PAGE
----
We'll see what happens with American Muslims. What you saw with Catholic immigrants and Jewish immigrants was that even as they became less ethnic diasporas, they remained religious believers. There were new Jewish-American and Catholic-American establishments. I think we may see that with both Sunni and Shi'a Muslims. And to the extent that they don't accept the idea that we're just going to go along with whatever the Ivy League schools say, to the extent they reject the woke secular liberal attitude, they may play a role.

AS : You also have a very interesting passage where you say that terms like transphobia, homophobia, and Islamophobia medicalize politics, and treat different viewpoints as evidence of psychological disorder. Why has this become one of the go-to methods for invalidating dissent in the United States?

ML : Well, it has very deep roots, nearly a century old. If you go back to the 1920s and 30s, many of the intellectuals in the Western world were just completely entranced with Freudianism, and with other kinds of modern psychology. They thought that this was a science and it explained human behavior. And so the whole project of redefining morality in terms of psychology and therapy goes back to Freudianism, and then you get these increasingly dumbed down versions of it where one moral dispute after another -- over gay rights, over trans rights, over immigration -- gets medicalized so that instead of this being a dispute based on thousand-year-old religious texts, the people who hold a certain view are simply emotionally disturbed. And the cure for that is therapy.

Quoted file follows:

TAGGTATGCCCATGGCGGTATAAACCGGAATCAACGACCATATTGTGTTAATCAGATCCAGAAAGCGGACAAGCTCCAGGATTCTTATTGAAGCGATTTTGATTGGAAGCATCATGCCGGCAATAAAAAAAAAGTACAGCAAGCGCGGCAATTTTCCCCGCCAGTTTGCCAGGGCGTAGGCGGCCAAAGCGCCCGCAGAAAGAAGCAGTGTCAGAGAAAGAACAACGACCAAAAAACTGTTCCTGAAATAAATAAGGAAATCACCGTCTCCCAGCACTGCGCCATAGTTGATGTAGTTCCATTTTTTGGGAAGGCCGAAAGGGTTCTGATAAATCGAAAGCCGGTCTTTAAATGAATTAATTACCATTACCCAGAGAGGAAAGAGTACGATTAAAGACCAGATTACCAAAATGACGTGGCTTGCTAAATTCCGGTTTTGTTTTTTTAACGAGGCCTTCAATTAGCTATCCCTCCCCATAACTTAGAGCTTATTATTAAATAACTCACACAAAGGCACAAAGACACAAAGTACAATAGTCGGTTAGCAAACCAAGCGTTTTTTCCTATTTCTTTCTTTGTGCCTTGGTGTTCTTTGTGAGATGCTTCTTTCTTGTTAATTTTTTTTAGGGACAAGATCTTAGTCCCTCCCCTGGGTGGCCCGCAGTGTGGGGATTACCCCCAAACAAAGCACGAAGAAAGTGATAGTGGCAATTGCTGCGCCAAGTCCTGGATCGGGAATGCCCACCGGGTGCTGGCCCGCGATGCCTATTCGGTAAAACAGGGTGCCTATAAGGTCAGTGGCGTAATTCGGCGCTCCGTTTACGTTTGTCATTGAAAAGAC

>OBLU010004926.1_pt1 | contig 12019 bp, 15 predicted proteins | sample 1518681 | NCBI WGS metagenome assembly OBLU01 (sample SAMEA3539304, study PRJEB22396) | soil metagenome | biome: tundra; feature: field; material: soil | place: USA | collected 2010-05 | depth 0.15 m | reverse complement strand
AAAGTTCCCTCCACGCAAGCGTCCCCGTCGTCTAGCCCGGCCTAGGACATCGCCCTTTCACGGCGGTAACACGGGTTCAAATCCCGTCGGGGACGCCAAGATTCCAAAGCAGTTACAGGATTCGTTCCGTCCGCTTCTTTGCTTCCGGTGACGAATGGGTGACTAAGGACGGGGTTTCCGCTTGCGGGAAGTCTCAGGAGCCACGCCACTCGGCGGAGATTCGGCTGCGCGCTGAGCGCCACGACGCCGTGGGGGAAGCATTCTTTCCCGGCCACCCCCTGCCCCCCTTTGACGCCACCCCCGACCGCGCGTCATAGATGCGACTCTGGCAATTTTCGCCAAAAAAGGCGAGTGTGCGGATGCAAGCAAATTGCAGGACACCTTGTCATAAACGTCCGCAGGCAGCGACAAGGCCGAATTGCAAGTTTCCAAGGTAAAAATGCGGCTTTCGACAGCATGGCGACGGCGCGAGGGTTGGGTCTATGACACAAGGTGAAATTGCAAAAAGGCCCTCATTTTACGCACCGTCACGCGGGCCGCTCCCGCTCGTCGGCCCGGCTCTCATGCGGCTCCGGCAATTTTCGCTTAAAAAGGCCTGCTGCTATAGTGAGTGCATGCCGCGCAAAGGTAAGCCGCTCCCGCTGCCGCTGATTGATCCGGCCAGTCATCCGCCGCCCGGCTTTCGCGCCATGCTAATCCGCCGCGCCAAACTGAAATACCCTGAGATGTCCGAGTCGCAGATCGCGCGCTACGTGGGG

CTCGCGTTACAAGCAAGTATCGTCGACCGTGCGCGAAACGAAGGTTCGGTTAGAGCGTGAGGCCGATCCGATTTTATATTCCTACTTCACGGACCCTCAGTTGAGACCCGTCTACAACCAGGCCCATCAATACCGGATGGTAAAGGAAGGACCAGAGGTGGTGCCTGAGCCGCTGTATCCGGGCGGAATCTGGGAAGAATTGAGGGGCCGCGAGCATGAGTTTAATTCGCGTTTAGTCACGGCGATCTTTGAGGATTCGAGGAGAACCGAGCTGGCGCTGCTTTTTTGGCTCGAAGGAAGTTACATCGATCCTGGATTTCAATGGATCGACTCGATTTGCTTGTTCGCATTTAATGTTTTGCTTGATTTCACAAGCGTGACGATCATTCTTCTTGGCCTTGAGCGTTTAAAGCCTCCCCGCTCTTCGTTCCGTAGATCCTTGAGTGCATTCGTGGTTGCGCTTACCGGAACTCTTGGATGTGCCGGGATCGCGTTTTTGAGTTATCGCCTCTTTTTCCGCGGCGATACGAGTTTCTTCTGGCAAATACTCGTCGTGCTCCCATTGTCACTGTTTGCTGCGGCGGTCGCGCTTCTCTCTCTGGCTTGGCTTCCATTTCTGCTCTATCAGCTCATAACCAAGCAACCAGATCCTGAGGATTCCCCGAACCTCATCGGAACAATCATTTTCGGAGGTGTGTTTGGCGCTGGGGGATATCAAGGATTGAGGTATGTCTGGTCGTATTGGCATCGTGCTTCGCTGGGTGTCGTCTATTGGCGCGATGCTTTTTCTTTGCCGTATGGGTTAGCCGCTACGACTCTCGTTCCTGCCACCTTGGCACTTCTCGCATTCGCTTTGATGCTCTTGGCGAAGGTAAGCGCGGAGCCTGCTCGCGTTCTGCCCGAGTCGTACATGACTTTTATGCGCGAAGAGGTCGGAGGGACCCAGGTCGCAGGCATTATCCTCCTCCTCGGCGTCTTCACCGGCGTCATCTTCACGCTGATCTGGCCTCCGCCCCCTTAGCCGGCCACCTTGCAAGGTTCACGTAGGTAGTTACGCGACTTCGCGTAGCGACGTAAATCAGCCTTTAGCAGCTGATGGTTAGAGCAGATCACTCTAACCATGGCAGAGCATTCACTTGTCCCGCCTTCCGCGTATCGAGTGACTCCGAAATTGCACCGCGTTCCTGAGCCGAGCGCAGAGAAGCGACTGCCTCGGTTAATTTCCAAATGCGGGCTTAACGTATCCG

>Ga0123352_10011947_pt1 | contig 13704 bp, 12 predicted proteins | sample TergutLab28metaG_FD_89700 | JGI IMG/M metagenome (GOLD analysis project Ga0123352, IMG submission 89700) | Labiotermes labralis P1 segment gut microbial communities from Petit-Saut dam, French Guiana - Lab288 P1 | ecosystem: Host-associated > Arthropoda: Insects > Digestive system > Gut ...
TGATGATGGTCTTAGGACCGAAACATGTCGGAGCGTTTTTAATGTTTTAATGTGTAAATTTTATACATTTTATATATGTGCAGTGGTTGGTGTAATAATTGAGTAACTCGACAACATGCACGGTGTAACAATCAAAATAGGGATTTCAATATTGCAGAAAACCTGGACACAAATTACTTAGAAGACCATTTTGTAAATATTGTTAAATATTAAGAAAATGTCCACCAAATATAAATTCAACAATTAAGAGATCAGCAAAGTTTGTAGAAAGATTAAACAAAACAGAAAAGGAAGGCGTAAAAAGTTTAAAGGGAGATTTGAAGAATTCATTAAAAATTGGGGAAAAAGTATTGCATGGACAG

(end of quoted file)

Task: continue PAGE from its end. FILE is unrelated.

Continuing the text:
You see this with diversity training. The premise is that if you don't agree with whatever the accepted positions are, then you need to be reprogrammed. To become a productive, normal person, you need therapy. And I think this is just very sinister and totalitarian. Obviously there are emotionally disturbed people who hate homosexuals, and there are deranged individuals with a completely insane hatred of people of another race. But as I say in the book, an Orthodox Jewish rabbi who disapproves of homosexuality, but also of abortion and divorce and adultery, is just following the teachings of Judaism, right? The rabbi is a perfectly normal, well-adjusted person. That's just the theology. If you want to fight the theology, denounce the theology.

But when you have the elites in charge of education and the media essentially adopting as their working hypothesis that anyone who disagrees with them needs therapy -- this is very sinister.

AS : It seems like this medicalization of politics has coincided with the rise of outlets like Vox, which you criticize more than once in The New Class War . Is that just an accident, or have both trends been driven by the same technocratic impulse?

ML : Yes, Vox very much represents what I call technocratic progressivism -- the idea that there is one "correct" answer which is also the moral answer. And so if anyone disagrees with the Vox policy, either they're ignorant or emotionally disturbed. It's very patronizing.

Having said that, the right has its own version of this, where anyone who disagrees with the right's policies is a traitor or an instrument of Satan or morally evil or stupid. So you find it on both sides.

But the medicalization tends to be associated with the overclass center-left, not the radical left. The Marxists don't do this because they believe in class conflict. I think their theory of class and class conflict is wrong, but they're actually closer to reality than the technocratic progressives who think that if everyone were sane and smart, there would never be any conflicts at all.